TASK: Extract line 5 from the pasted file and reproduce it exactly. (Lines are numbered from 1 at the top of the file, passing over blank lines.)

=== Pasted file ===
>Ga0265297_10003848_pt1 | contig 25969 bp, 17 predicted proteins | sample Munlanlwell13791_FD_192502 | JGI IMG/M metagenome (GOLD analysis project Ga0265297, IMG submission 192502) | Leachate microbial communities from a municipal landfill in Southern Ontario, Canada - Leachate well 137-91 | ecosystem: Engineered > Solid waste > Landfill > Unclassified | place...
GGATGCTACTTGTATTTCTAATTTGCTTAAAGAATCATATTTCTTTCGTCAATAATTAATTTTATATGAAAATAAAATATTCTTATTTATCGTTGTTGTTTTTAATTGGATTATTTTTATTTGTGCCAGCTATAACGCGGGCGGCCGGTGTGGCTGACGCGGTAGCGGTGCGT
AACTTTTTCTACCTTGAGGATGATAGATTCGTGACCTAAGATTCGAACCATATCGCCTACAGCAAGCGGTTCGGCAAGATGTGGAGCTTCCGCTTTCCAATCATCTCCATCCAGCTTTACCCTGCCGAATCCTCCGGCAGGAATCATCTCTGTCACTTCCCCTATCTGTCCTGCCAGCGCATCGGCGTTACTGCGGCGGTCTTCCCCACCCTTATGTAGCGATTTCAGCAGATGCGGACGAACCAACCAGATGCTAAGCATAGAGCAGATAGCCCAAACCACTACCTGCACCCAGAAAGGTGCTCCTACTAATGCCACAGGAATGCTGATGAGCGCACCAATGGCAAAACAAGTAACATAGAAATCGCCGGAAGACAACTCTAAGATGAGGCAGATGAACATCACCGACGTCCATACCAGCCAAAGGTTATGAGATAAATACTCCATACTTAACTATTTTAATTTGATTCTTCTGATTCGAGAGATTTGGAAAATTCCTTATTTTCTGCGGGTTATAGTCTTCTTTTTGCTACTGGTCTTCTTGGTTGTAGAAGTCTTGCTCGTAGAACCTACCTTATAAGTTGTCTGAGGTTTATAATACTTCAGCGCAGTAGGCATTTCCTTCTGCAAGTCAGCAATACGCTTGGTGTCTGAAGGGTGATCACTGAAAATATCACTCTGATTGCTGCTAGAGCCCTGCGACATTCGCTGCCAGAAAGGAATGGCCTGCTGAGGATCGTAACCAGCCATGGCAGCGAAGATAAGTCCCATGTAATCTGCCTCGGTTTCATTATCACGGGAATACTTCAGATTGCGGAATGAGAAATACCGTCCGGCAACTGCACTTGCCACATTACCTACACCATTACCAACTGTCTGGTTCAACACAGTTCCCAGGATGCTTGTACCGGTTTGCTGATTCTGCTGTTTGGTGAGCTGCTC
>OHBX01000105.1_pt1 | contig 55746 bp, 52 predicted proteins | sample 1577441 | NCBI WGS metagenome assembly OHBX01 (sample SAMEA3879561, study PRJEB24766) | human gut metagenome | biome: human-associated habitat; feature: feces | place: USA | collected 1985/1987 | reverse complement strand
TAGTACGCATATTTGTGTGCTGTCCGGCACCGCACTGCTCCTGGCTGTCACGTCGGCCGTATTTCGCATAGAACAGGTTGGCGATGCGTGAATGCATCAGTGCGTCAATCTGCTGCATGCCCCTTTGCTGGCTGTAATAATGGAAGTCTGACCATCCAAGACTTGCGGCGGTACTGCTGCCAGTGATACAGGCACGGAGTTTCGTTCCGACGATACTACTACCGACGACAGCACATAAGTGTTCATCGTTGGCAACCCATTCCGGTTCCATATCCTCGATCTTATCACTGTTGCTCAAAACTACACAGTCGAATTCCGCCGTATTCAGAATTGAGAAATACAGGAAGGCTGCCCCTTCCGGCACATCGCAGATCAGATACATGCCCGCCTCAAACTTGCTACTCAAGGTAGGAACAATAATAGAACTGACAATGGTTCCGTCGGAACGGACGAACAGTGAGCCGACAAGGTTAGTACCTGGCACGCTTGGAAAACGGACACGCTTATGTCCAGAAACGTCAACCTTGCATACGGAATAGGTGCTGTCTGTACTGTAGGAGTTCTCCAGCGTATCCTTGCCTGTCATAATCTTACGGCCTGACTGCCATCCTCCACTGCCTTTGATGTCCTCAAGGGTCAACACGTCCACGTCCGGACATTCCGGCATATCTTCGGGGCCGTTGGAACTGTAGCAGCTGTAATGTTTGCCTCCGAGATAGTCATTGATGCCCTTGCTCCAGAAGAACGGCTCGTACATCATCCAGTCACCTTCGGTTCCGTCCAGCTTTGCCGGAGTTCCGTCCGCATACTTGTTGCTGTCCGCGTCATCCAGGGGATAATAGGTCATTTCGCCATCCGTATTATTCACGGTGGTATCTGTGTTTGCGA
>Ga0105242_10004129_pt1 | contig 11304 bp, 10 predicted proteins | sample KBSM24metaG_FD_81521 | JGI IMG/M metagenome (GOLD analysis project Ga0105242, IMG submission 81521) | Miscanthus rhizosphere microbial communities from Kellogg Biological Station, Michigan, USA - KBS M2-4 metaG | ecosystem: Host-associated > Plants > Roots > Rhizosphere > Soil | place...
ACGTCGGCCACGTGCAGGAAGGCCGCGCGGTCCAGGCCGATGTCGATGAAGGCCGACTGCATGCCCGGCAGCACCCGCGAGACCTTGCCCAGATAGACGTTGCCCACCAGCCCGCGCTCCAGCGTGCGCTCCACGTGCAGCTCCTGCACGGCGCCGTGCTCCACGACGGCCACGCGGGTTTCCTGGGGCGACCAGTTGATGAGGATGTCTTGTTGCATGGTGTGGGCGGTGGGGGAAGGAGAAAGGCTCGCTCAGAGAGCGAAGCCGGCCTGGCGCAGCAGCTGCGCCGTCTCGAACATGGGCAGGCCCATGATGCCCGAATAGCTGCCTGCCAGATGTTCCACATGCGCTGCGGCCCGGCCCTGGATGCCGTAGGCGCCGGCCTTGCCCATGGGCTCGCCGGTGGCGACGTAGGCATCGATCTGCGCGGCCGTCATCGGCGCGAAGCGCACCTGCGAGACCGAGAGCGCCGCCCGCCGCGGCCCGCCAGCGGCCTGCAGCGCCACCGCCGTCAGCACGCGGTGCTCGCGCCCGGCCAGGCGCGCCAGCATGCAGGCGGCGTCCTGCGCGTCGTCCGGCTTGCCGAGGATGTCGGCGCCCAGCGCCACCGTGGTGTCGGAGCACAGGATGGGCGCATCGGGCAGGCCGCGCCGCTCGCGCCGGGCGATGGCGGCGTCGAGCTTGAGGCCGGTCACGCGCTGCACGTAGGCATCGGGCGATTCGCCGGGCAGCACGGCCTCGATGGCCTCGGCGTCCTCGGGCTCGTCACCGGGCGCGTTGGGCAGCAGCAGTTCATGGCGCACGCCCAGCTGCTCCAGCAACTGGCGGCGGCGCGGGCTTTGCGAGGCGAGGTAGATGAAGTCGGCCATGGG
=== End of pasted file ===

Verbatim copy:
TAGTACGCATATTTGTGTGCTGTCCGGCACCGCACTGCTCCTGGCTGTCACGTCGGCCGTATTTCGCATAGAACAGGTTGGCGATGCGTGAATGCATCAGTGCGTCAATCTGCTGCATGCCCCTTTGCTGGCTGTAATAATGGAAGTCTGACCATCCAAGACTTGCGGCGGTACTGCTGCCAGTGATACAGGCACGGAGTTTCGTTCCGACGATACTACTACCGACGACAGCACATAAGTGTTCATCGTTGGCAACCCATTCCGGTTCCATATCCTCGATCTTATCACTGTTGCTCAAAACTACACAGTCGAATTCCGCCGTATTCAGAATTGAGAAATACAGGAAGGCTGCCCCTTCCGGCACATCGCAGATCAGATACATGCCCGCCTCAAACTTGCTACTCAAGGTAGGAACAATAATAGAACTGACAATGGTTCCGTCGGAACGGACGAACAGTGAGCCGACAAGGTTAGTACCTGGCACGCTTGGAAAACGGACACGCTTATGTCCAGAAACGTCAACCTTGCATACGGAATAGGTGCTGTCTGTACTGTAGGAGTTCTCCAGCGTATCCTTGCCTGTCATAATCTTACGGCCTGACTGCCATCCTCCACTGCCTTTGATGTCCTCAAGGGTCAACACGTCCACGTCCGGACATTCCGGCATATCTTCGGGGCCGTTGGAACTGTAGCAGCTGTAATGTTTGCCTCCGAGATAGTCATTGATGCCCTTGCTCCAGAAGAACGGCTCGTACATCATCCAGTCACCTTCGGTTCCGTCCAGCTTTGCCGGAGTTCCGTCCGCATACTTGTTGCTGTCCGCGTCATCCAGGGGATAATAGGTCATTTCGCCATCCGTATTATTCACGGTGGTATCTGTGTTTGCGA